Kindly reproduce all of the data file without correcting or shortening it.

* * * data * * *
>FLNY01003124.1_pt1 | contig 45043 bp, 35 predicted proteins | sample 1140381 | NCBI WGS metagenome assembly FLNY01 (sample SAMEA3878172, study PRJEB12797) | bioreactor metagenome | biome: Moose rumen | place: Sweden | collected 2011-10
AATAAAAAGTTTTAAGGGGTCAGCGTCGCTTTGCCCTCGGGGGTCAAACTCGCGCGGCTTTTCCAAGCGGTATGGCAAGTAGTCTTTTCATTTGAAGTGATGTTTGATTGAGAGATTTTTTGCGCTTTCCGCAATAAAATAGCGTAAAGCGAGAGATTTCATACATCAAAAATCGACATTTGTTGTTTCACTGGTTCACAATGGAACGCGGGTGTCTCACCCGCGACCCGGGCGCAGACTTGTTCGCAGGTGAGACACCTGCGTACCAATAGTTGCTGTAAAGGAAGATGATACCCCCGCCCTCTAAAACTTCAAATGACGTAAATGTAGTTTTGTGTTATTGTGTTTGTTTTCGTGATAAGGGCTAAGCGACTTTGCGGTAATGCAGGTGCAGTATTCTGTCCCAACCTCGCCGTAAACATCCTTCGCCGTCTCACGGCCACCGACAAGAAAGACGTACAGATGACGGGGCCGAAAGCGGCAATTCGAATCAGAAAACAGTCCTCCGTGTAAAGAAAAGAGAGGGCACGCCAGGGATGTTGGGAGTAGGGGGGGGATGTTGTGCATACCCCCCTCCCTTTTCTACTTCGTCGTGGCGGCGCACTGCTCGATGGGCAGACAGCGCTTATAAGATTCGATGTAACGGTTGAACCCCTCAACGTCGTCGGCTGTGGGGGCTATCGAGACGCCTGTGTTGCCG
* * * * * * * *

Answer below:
>FLNY01003124.1_pt1 | contig 45043 bp, 35 predicted proteins | sample 1140381 | NCBI WGS metagenome assembly FLNY01 (sample SAMEA3878172, study PRJEB12797) | bioreactor metagenome | biome: Moose rumen | place: Sweden | collected 2011-10
AATAAAAAGTTTTAAGGGGTCAGCGTCGCTTTGCCCTCGGGGGTCAAACTCGCGCGGCTTTTCCAAGCGGTATGGCAAGTAGTCTTTTCATTTGAAGTGATGTTTGATTGAGAGATTTTTTGCGCTTTCCGCAATAAAATAGCGTAAAGCGAGAGATTTCATACATCAAAAATCGACATTTGTTGTTTCACTGGTTCACAATGGAACGCGGGTGTCTCACCCGCGACCCGGGCGCAGACTTGTTCGCAGGTGAGACACCTGCGTACCAATAGTTGCTGTAAAGGAAGATGATACCCCCGCCCTCTAAAACTTCAAATGACGTAAATGTAGTTTTGTGTTATTGTGTTTGTTTTCGTGATAAGGGCTAAGCGACTTTGCGGTAATGCAGGTGCAGTATTCTGTCCCAACCTCGCCGTAAACATCCTTCGCCGTCTCACGGCCACCGACAAGAAAGACGTACAGATGACGGGGCCGAAAGCGGCAATTCGAATCAGAAAACAGTCCTCCGTGTAAAGAAAAGAGAGGGCACGCCAGGGATGTTGGGAGTAGGGGGGGGATGTTGTGCATACCCCCCTCCCTTTTCTACTTCGTCGTGGCGGCGCACTGCTCGATGGGCAGACAGCGCTTATAAGATTCGATGTAACGGTTGAACCCCTCAACGTCGTCGGCTGTGGGGGCTATCGAGACGCCTGTGTTGCCG